Joined: Mar 17, 2005
Location: Staten Island
|Posted: Tue Feb 07, 2012 7:38 pm Post subject: Nadler Continues Push for 100% Screening of Maritime Cargo
From Feb 07, 2012 to Feb 09, 2012 (included)
8th Congressional District of New York
Nadler Continues Push for 100% Screening of Maritime Cargo
Before it Reaches Nations Vulnerable Ports
FOR IMMEDIATE RELEASE: Tuesday, February 7, 2012
CONTACT: Ilan Kayatsky, 212-367-7350
WASHINGTON, D.C. Today, Congressman Jerrold Nadler (D-NY), the senior Northeastern Member of the Transportation and Infrastructure Committee, testified at a Homeland Security Committee hearing on measures necessary to secure American ports from would-be terrorist attacks. At the Border and Maritime Subcommittee hearing on Balancing Maritime Security and Trade Facilitation: Protecting Our Ports, Increasing Commerce and Securing the Supply Chain, Nadler testified on the necessity of his legislation included within the Implementing Recommendations of the 9/11 Commission Act of 2007 which mandates 100% maritime cargo screening by July of 2012. That law has yet to be fulfilled.
I urge the Department of Homeland Security to aggressively move forward on implementing the 100% maritime cargo scanning mandate, said Nadler. We must continue to take steps toward 100% scanning as the ultimate goal.Scanning containers in a U.S. port is not sufficient. If there is a bomb inside a container, and it is detected in Newark, or Miami, or Los Angeles, it may be too late.
The following is the text of Nadlers testimony, as prepared:
Chairwoman Miller, Ranking Member Cuellar, Ranking Member Thompson, and Members of the Subcommittee, thank you for inviting me to testify today on the issue of maritime security and trade facilitation. I speak to you today not as a maritime cargo security expert, but as a Member of Congress who has long advocated that we, as a nation, must do a better job of ensuring the security of the cargo arriving on our shores every day. As Representative from New Yorks 8th District, I have the honor of representing portions of Manhattan and Brooklyn in Congress. The World Trade Center site is located in my district, as is much of the Port of New York and New Jersey, the largest port on the East Coast. As such, I believe my Congressional District stands as an example of why we need to secure our nation, including our ports and waterways, while also ensuring the flow of legitimate commerce.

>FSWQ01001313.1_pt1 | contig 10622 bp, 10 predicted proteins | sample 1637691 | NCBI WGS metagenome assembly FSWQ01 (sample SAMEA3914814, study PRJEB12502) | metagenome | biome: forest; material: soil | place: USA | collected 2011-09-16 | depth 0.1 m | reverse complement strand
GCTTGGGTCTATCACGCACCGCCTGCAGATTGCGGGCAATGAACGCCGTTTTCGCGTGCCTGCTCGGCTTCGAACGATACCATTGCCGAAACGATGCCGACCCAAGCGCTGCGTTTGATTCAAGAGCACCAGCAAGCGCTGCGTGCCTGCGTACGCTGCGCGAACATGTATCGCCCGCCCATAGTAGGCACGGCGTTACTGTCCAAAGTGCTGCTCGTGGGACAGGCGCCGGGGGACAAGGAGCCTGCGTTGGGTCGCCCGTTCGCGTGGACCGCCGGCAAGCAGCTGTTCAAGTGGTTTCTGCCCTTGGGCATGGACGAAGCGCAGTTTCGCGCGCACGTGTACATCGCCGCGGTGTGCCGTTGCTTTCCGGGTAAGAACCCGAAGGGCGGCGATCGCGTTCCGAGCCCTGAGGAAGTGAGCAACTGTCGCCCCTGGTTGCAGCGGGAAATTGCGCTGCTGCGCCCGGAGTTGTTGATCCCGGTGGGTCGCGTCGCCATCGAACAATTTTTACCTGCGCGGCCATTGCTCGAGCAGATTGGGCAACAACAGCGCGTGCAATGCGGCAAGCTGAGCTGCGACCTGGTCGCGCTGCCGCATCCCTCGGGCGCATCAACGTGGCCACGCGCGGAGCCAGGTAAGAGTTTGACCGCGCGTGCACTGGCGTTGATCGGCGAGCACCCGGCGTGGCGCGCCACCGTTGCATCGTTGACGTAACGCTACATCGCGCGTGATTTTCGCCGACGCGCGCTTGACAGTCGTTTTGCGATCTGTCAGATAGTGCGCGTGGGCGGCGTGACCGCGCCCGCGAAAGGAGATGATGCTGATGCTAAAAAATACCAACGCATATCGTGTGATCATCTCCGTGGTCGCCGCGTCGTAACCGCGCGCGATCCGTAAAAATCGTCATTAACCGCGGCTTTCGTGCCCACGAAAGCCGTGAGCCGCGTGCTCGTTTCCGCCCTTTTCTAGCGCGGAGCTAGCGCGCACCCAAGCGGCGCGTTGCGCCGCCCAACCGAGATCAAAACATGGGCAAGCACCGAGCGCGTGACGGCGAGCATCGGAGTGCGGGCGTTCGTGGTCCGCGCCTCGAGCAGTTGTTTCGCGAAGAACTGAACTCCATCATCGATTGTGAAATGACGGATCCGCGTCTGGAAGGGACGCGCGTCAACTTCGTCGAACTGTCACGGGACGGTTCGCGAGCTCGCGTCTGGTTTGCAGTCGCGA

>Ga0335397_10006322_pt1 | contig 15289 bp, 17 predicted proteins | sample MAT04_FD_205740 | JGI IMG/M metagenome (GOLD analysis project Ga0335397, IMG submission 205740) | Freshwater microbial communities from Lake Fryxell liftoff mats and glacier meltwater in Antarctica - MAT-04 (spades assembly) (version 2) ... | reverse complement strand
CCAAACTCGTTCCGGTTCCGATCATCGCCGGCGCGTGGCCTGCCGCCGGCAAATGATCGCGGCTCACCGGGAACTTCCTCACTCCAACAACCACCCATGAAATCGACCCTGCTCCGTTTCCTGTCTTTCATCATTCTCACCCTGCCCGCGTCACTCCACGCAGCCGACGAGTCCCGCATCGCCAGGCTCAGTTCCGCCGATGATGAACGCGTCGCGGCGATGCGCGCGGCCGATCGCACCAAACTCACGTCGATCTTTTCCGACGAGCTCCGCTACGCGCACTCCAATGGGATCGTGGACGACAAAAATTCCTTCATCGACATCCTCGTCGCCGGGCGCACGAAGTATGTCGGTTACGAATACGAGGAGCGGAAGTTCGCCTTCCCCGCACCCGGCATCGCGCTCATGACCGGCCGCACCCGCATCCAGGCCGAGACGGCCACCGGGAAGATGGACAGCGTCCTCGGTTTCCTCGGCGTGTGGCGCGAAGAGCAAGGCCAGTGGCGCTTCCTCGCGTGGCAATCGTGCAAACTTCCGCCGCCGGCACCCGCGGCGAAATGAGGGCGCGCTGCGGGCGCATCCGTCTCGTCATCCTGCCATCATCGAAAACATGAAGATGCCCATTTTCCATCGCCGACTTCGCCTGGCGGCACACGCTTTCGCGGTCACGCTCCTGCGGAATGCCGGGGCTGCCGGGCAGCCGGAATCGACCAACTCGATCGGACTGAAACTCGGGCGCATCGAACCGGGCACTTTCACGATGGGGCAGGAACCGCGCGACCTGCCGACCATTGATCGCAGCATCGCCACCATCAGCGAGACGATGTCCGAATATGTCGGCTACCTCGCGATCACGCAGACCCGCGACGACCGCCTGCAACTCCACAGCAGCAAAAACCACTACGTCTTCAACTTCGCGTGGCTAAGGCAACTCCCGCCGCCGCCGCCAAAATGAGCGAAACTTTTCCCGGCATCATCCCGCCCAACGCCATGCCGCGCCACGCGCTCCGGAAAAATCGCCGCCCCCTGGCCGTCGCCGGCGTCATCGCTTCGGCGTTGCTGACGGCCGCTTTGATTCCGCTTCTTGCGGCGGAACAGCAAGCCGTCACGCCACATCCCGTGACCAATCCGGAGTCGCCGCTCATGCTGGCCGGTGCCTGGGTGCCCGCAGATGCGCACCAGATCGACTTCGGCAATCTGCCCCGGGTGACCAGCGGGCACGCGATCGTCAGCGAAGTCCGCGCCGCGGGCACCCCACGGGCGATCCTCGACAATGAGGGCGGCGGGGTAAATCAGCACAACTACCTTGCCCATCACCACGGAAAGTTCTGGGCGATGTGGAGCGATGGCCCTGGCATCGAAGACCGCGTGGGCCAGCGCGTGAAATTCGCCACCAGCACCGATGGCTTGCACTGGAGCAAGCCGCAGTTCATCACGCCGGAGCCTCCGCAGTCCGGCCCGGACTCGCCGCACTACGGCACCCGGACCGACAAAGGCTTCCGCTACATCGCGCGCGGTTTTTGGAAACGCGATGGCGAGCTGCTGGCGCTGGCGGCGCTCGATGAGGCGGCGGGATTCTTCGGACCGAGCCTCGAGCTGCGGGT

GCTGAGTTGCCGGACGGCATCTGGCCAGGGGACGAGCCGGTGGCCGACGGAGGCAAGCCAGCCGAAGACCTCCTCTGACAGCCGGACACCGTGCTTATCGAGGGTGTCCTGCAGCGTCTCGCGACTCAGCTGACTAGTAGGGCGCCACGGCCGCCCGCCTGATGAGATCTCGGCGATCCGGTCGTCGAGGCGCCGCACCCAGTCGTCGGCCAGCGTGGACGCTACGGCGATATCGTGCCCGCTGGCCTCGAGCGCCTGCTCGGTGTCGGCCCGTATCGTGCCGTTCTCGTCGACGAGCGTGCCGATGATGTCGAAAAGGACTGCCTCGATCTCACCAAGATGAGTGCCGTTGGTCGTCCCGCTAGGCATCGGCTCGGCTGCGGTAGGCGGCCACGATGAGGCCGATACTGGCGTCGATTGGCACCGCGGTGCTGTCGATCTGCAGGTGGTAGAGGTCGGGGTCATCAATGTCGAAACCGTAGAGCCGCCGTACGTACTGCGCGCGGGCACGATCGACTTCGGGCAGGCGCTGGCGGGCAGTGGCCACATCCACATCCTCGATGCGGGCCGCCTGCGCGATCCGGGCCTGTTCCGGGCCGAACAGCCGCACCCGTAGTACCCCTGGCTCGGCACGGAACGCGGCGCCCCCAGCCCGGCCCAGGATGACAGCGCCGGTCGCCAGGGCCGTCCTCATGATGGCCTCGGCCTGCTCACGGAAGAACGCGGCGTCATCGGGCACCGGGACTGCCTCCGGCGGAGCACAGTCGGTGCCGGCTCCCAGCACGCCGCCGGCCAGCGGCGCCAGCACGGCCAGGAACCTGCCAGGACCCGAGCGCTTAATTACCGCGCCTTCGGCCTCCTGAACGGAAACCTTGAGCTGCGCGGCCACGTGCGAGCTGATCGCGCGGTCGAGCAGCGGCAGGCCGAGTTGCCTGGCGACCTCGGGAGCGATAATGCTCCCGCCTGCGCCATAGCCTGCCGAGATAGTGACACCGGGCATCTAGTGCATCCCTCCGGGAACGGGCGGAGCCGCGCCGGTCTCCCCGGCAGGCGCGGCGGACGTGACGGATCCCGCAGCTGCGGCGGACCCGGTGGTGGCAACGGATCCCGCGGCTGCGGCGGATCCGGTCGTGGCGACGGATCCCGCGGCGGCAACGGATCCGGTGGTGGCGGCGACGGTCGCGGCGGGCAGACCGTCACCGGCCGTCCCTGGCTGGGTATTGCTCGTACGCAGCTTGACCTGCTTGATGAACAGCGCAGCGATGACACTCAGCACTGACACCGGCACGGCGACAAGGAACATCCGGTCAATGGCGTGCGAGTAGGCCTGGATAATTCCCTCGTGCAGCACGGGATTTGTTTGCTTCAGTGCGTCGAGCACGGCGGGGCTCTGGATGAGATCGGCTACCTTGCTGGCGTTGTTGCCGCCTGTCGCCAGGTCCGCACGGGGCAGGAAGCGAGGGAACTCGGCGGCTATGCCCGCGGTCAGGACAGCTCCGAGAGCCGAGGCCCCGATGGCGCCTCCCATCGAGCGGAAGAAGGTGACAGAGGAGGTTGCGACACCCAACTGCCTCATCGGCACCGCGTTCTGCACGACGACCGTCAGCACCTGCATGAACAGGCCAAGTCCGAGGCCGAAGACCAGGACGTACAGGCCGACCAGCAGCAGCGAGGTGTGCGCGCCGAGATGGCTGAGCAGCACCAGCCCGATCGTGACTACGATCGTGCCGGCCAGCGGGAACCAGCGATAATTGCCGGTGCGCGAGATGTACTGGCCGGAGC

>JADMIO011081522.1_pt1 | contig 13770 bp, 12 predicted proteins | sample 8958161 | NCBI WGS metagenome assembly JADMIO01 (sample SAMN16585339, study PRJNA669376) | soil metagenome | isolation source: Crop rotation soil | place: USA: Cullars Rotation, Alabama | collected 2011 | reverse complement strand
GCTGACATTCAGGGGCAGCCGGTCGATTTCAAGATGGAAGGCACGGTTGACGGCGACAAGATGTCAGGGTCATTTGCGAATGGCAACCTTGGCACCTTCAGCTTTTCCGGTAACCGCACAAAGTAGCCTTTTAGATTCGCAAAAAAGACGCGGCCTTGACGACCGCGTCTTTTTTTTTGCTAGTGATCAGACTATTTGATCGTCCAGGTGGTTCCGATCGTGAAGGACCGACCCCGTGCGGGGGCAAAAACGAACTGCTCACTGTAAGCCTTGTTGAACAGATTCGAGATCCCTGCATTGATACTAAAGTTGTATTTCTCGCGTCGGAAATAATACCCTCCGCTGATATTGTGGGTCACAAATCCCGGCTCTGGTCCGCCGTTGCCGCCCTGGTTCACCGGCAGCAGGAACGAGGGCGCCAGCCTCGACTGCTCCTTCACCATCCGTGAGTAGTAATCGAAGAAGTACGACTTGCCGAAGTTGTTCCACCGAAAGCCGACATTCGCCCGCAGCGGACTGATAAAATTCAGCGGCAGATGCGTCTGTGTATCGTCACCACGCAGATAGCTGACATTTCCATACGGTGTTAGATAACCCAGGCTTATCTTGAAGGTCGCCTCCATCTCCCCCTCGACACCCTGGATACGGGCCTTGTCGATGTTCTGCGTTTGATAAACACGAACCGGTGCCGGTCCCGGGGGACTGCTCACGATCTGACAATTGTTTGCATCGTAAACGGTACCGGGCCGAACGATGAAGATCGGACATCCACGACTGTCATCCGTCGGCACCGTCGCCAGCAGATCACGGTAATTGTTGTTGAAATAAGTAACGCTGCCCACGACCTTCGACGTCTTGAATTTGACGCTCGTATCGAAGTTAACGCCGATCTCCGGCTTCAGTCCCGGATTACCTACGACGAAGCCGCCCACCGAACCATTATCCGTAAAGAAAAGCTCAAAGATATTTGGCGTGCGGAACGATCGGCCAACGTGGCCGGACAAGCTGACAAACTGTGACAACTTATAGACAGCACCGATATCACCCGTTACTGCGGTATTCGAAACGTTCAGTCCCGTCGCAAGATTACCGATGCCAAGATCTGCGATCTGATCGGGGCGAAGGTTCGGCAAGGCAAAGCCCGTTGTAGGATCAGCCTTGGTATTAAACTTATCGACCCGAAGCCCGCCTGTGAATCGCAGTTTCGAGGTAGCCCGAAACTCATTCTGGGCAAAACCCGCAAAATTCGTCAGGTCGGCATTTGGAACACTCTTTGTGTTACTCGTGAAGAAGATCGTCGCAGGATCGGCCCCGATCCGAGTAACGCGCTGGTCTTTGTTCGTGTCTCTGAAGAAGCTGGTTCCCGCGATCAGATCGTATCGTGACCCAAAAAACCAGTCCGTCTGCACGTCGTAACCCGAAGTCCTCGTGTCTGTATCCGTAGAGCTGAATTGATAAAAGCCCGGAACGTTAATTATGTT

As you might recall, I was the principal author of many of the port provisions of the Implementing Recommendations of the 9/11 Commission Act of 2007 (P.L. 110-53). I worked closely with Chairman Thompson, Chairman Oberstar, and Rep. Markey to push for inclusion of the 100% scanning provision into this measure and we were successful. Section 1701 of that Act states that, by July 12, 2012, all cargo containers must be scanned by nonintrusive imaging equipment and radiation detection technology before being loaded on a vessel bound for the U.S., unless the Secretary of Homeland Security extends the deadline by certifying it is not currently feasible.
In short, this provision requires scanning of all maritime cargo containers before they arrive in this country. We understood that we must not wait to impose security measures until containers reach the United States. Scanning containers in a U.S. port is not sufficient. If there is a bomb inside a container, and it is detected in Newark, or Miami, or Los Angeles, it may be too late. Reading the cargo manifest is not enough. Trusting the shippers is not enough. We must verify the contents of the containers at the point of origin, before they are loaded onto a ship bound for America. And so, the law is designed to do just that.